The elderly man in the Tipperary tragedy died of natural causes, but the cause of his wife’s death remains unclear.

An elderly man found dead at his home in Tipperary earlier this week died of natural causes, but the cause of his wife’s death remains unclear. understands that the autopsy results led the gardaĆ­ to rule out the possibility of a murder-suicide.

Officers are now convinced that Nicholas Smith (aged 81) died of natural causes.

However, attempts by doctors to find out the circumstances of the death of his wife have not yet yielded final results.

It is believed that the bodies of Mr. Smith and Hillary (79) could lie undetected in their home in Tipperary for 18 months.

The case puzzled locals in the Clonin countryside, between Fethard and Mullinahon, as they believed the couple had moved overseas during the Covid pandemic.

In an attempt to solve the mystery, Garda also contacted the UK police to try and find the Smiths’ relatives. To date, they have not been able to identify the next of kin.

The Irish Independent reported today that the centerpiece of the police investigation is why the bodies were found in different rooms of the bungalow.

The detectives stressed that they are open-minded about the double tragedy, and the nature of their investigation will be determined by the conclusions of the pathologist.

An autopsy performed by government pathologist Dr. Linda Mulligan at Waterford University Hospital on Tuesday.

A breakthrough this evening regarding the cause of Mr. Smith’s death means that the Garda may shut down a number of potential theories.

However, they must continue to try to establish how Mrs. Smith died.

The property was fully guarded when the guards called at 4:00 pm on Monday out of concern for the couple’s well-being.

Before the pandemic, locals were told that the couple would move to France.
However, the man who lived nearby became increasingly concerned about the untidy appearance of the house, as well as the fact that the couple’s car was parked behind the bungalow and had not been moved for more than 12 months.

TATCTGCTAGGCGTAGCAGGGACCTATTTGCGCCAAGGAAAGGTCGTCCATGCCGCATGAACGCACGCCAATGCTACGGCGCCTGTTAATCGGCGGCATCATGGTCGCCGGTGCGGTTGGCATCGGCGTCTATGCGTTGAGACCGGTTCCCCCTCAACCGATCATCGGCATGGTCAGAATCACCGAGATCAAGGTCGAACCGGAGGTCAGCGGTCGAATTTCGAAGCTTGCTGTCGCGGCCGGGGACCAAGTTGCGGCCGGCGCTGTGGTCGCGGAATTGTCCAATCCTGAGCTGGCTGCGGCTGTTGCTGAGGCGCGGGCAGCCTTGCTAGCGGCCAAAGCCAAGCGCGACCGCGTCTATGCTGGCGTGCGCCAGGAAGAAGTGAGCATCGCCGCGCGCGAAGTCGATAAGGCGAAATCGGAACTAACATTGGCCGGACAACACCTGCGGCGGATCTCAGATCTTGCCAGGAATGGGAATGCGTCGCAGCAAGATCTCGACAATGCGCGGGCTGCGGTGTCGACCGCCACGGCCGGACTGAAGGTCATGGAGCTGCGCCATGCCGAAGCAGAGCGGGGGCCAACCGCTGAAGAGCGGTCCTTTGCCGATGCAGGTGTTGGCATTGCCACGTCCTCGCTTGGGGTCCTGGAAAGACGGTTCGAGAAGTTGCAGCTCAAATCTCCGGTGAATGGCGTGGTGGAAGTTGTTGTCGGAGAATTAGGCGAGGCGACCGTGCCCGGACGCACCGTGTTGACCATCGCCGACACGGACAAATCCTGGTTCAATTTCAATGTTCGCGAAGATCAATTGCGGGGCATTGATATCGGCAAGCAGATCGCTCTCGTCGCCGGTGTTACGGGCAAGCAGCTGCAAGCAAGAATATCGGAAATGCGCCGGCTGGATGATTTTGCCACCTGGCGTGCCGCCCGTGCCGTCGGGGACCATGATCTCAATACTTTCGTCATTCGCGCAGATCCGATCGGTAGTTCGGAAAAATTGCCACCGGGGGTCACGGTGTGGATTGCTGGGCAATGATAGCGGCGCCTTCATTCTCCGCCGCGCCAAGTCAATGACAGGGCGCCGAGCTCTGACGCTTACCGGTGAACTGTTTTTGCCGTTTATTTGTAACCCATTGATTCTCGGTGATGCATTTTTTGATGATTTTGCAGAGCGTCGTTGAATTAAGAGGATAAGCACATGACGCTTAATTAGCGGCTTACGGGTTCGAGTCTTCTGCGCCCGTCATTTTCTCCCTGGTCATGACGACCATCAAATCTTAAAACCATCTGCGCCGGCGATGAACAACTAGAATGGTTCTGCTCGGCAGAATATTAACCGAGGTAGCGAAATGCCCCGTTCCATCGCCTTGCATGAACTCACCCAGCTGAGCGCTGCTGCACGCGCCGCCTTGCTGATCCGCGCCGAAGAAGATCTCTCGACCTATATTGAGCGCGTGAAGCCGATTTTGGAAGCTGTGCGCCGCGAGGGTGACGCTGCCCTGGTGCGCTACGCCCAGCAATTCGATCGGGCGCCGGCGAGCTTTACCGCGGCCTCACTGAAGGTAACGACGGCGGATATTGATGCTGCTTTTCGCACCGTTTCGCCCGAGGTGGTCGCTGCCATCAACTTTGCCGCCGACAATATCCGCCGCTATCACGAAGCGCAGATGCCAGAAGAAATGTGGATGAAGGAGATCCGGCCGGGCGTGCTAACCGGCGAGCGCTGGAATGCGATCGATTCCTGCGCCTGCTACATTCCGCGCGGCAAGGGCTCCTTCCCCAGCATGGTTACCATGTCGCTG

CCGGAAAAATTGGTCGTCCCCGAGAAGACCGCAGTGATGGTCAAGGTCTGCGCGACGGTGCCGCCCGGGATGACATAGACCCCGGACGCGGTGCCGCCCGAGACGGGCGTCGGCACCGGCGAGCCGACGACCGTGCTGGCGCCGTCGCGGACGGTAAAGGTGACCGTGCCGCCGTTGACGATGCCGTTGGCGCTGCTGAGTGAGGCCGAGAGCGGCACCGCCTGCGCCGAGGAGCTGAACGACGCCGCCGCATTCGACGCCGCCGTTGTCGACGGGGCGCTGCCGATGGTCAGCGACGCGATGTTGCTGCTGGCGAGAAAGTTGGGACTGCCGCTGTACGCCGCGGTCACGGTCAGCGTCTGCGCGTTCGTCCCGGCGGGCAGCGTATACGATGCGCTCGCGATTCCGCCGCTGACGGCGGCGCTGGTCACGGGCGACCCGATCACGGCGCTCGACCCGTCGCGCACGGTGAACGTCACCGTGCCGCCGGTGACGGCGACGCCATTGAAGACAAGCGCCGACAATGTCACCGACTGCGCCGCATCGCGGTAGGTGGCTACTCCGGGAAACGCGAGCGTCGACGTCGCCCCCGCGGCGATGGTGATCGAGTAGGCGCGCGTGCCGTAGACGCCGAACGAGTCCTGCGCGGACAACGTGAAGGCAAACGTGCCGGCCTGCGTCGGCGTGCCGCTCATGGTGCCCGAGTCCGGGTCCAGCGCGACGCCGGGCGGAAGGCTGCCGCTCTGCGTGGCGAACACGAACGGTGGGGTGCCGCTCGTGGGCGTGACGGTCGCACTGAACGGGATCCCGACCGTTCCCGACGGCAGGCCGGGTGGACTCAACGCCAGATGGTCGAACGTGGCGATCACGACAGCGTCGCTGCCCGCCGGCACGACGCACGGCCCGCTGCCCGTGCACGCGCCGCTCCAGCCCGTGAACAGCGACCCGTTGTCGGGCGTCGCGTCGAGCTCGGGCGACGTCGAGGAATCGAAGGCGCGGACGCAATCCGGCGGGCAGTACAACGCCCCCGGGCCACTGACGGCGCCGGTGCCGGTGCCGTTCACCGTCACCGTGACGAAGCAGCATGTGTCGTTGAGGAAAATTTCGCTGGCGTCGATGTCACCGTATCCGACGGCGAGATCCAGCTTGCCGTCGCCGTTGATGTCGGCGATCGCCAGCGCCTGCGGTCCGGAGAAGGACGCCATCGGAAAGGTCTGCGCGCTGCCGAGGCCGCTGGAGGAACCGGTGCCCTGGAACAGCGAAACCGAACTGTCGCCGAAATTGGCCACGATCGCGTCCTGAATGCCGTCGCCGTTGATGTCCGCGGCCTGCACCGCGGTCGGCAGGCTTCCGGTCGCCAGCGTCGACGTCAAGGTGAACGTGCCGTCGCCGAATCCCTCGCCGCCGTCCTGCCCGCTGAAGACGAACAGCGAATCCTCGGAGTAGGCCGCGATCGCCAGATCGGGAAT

He was increasingly unconvinced by the story that the couple had left Ireland and sold the property to their friends in the UK.

When security arrived, there was no sign of forced entry and no disturbance in the bungalow. A thorough search of the property revealed no weapons or anything indicative of foul play.

Mr Smith’s body was found in the bedroom of the bungalow. However, the remains of his wife were found just up the corridor in the living room. Blinds were lowered in the rooms involved.

Detectives are investigating a number of theories, ranging from whether the Covid-19 virus was somehow involved in the circumstances of the death or whether another medical cause may be to blame.

The source said that special attention was paid to a number of prescription drugs that were found in the house. Both deceased had a range of health problems, from arthritis to an autoimmune disorder.

Such is the painstaking nature of the guard investigation that even the property’s chimney and boiler are checked to rule out carbon monoxide poisoning as a possible cause.

Mr and Mrs Smith were originally from the UK but spent many years abroad in France, Ireland, Australia and New Zealand.

Mr. Smith is known to have worked in the cruise industry. The couple had no children.

They are known to have lived for some time in Southampton and London, but have lived in Tipperary for the last eight years.

Garda technical experts are currently reviewing all bank, phone, and computer records in an attempt to determine a definitive timeline for the Smiths.

The neighbors last saw the couple at the end of 2020. Publican and local Fine Gael County Councilor Mark Fitzgerald said the couple were very polite, but they were also reserved and seemed to want their privacy respected.

Another local resident said they kept to themselves, shopping in Clonmel and Carrick-on-Suir and attending cultural events in nearby Cahir.